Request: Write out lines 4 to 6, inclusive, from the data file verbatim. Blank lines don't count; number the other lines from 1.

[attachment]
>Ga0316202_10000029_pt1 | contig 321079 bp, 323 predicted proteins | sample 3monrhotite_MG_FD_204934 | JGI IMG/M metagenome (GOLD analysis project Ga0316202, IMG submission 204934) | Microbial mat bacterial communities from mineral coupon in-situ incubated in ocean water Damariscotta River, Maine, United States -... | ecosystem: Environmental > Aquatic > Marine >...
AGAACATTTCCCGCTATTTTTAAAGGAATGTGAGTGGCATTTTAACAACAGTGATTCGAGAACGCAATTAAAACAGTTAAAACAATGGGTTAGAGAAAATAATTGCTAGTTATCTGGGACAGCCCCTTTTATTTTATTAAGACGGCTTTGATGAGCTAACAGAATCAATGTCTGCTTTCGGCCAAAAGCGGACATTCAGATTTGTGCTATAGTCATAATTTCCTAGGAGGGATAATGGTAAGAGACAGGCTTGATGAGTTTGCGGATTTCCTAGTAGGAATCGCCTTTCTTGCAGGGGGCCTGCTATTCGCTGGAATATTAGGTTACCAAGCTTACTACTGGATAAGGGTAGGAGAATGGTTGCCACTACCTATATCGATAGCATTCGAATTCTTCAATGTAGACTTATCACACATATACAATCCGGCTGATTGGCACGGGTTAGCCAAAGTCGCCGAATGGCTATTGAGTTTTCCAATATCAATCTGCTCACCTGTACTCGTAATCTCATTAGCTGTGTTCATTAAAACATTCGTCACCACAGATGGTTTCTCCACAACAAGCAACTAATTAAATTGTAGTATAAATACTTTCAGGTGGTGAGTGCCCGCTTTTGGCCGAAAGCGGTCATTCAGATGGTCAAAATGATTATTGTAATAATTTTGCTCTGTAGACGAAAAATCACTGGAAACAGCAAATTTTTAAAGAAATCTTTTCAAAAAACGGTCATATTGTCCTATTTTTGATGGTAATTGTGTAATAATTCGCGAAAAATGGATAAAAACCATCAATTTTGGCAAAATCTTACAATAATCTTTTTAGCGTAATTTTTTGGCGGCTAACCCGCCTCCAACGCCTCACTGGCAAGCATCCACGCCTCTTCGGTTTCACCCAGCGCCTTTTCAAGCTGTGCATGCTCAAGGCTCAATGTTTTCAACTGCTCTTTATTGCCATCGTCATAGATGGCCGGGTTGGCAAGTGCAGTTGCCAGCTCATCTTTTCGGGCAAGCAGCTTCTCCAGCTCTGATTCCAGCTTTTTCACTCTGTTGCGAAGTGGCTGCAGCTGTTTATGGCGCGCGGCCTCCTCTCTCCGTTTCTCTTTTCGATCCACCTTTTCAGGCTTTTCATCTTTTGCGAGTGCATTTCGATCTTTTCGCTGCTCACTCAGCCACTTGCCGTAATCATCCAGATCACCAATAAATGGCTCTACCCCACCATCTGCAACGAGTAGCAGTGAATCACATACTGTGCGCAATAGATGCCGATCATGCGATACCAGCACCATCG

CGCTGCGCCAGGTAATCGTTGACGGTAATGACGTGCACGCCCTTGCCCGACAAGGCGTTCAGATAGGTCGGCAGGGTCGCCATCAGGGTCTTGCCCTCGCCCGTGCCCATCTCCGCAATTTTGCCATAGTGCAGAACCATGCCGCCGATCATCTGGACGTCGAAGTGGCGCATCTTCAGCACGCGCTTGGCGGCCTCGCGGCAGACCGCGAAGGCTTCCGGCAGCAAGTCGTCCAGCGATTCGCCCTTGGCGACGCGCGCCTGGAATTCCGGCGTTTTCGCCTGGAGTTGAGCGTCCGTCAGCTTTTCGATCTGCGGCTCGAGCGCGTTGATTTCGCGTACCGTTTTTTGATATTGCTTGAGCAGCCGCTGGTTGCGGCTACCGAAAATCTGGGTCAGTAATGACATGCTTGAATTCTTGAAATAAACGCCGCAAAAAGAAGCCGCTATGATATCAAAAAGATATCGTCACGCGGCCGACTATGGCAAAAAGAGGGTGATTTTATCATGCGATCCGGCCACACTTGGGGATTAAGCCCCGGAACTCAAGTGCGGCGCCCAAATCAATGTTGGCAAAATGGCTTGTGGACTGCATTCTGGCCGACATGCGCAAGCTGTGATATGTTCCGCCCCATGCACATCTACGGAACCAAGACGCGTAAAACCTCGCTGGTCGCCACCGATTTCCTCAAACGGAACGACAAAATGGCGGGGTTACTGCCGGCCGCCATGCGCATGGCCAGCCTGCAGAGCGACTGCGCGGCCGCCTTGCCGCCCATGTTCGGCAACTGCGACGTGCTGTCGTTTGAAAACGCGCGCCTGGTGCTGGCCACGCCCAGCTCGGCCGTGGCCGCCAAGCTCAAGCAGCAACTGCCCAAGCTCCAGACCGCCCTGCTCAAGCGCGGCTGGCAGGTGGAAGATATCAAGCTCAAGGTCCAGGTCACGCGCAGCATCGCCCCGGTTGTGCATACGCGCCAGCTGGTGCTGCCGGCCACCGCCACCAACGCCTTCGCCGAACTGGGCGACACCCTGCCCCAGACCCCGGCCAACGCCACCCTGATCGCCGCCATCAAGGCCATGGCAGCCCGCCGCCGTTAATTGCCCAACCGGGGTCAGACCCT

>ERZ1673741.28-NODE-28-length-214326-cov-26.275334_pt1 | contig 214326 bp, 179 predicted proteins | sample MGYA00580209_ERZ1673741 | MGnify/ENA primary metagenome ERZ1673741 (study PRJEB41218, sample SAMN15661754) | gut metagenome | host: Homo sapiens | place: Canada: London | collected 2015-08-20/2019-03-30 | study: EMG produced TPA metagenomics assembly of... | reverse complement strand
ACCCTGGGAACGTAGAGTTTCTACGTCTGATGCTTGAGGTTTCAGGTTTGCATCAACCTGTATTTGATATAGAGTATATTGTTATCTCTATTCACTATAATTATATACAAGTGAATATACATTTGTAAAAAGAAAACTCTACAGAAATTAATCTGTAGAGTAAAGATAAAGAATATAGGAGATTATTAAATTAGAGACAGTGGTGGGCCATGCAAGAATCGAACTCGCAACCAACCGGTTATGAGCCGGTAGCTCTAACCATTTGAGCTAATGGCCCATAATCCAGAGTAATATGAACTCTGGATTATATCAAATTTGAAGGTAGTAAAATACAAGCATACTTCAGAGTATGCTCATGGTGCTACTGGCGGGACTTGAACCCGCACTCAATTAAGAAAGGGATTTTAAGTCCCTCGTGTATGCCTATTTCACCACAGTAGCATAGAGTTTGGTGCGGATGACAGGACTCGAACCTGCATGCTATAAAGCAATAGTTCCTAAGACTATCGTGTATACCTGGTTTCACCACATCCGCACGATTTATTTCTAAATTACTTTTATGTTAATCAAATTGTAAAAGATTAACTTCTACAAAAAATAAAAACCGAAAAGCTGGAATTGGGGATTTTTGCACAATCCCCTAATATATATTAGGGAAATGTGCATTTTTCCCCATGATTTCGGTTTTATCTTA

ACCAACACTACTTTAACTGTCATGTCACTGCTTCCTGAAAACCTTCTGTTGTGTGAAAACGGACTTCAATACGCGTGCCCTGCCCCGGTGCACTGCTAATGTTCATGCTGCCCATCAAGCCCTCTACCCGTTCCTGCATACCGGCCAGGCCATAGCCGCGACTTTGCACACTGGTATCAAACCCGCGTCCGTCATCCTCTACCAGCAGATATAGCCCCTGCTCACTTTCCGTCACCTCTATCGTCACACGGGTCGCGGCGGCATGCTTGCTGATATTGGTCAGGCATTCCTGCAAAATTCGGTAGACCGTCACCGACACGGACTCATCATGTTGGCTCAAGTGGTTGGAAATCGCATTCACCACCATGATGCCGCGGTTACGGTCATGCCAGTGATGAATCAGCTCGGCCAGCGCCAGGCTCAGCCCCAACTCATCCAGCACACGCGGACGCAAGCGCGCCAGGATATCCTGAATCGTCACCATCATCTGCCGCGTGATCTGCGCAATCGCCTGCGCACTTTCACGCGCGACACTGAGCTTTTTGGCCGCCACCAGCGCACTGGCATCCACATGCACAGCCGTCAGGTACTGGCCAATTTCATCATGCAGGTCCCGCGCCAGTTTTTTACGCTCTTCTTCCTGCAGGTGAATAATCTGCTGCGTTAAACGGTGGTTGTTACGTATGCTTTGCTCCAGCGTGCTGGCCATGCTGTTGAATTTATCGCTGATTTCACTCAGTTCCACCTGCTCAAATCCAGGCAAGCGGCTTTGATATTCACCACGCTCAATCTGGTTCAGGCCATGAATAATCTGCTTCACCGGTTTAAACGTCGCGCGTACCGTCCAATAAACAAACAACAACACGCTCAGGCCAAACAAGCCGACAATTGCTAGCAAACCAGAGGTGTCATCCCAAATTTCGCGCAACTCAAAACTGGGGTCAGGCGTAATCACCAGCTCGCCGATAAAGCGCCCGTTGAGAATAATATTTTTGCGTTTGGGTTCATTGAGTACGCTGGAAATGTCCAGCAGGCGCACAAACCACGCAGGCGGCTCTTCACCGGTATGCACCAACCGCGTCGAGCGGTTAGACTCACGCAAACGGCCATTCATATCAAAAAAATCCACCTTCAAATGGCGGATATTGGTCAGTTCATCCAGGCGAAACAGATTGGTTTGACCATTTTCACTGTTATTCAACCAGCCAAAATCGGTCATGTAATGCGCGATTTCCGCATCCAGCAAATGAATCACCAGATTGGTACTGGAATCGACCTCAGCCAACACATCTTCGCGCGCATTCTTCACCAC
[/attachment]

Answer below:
>ERZ1673741.28-NODE-28-length-214326-cov-26.275334_pt1 | contig 214326 bp, 179 predicted proteins | sample MGYA00580209_ERZ1673741 | MGnify/ENA primary metagenome ERZ1673741 (study PRJEB41218, sample SAMN15661754) | gut metagenome | host: Homo sapiens | place: Canada: London | collected 2015-08-20/2019-03-30 | study: EMG produced TPA metagenomics assembly of... | reverse complement strand
ACCCTGGGAACGTAGAGTTTCTACGTCTGATGCTTGAGGTTTCAGGTTTGCATCAACCTGTATTTGATATAGAGTATATTGTTATCTCTATTCACTATAATTATATACAAGTGAATATACATTTGTAAAAAGAAAACTCTACAGAAATTAATCTGTAGAGTAAAGATAAAGAATATAGGAGATTATTAAATTAGAGACAGTGGTGGGCCATGCAAGAATCGAACTCGCAACCAACCGGTTATGAGCCGGTAGCTCTAACCATTTGAGCTAATGGCCCATAATCCAGAGTAATATGAACTCTGGATTATATCAAATTTGAAGGTAGTAAAATACAAGCATACTTCAGAGTATGCTCATGGTGCTACTGGCGGGACTTGAACCCGCACTCAATTAAGAAAGGGATTTTAAGTCCCTCGTGTATGCCTATTTCACCACAGTAGCATAGAGTTTGGTGCGGATGACAGGACTCGAACCTGCATGCTATAAAGCAATAGTTCCTAAGACTATCGTGTATACCTGGTTTCACCACATCCGCACGATTTATTTCTAAATTACTTTTATGTTAATCAAATTGTAAAAGATTAACTTCTACAAAAAATAAAAACCGAAAAGCTGGAATTGGGGATTTTTGCACAATCCCCTAATATATATTAGGGAAATGTGCATTTTTCCCCATGATTTCGGTTTTATCTTA

ACCAACACTACTTTAACTGTCATGTCACTGCTTCCTGAAAACCTTCTGTTGTGTGAAAACGGACTTCAATACGCGTGCCCTGCCCCGGTGCACTGCTAATGTTCATGCTGCCCATCAAGCCCTCTACCCGTTCCTGCATACCGGCCAGGCCATAGCCGCGACTTTGCACACTGGTATCAAACCCGCGTCCGTCATCCTCTACCAGCAGATATAGCCCCTGCTCACTTTCCGTCACCTCTATCGTCACACGGGTCGCGGCGGCATGCTTGCTGATATTGGTCAGGCATTCCTGCAAAATTCGGTAGACCGTCACCGACACGGACTCATCATGTTGGCTCAAGTGGTTGGAAATCGCATTCACCACCATGATGCCGCGGTTACGGTCATGCCAGTGATGAATCAGCTCGGCCAGCGCCAGGCTCAGCCCCAACTCATCCAGCACACGCGGACGCAAGCGCGCCAGGATATCCTGAATCGTCACCATCATCTGCCGCGTGATCTGCGCAATCGCCTGCGCACTTTCACGCGCGACACTGAGCTTTTTGGCCGCCACCAGCGCACTGGCATCCACATGCACAGCCGTCAGGTACTGGCCAATTTCATCATGCAGGTCCCGCGCCAGTTTTTTACGCTCTTCTTCCTGCAGGTGAATAATCTGCTGCGTTAAACGGTGGTTGTTACGTATGCTTTGCTCCAGCGTGCTGGCCATGCTGTTGAATTTATCGCTGATTTCACTCAGTTCCACCTGCTCAAATCCAGGCAAGCGGCTTTGATATTCACCACGCTCAATCTGGTTCAGGCCATGAATAATCTGCTTCACCGGTTTAAACGTCGCGCGTACCGTCCAATAAACAAACAACAACACGCTCAGGCCAAACAAGCCGACAATTGCTAGCAAACCAGAGGTGTCATCCCAAATTTCGCGCAACTCAAAACTGGGGTCAGGCGTAATCACCAGCTCGCCGATAAAGCGCCCGTTGAGAATAATATTTTTGCGTTTGGGTTCATTGAGTACGCTGGAAATGTCCAGCAGGCGCACAAACCACGCAGGCGGCTCTTCACCGGTATGCACCAACCGCGTCGAGCGGTTAGACTCACGCAAACGGCCATTCATATCAAAAAAATCCACCTTCAAATGGCGGATATTGGTCAGTTCATCCAGGCGAAACAGATTGGTTTGACCATTTTCACTGTTATTCAACCAGCCAAAATCGGTCATGTAATGCGCGATTTCCGCATCCAGCAAATGAATCACCAGATTGGTACTGGAATCGACCTCAGCCAACACATCTTCGCGCGCATTCTTCACCAC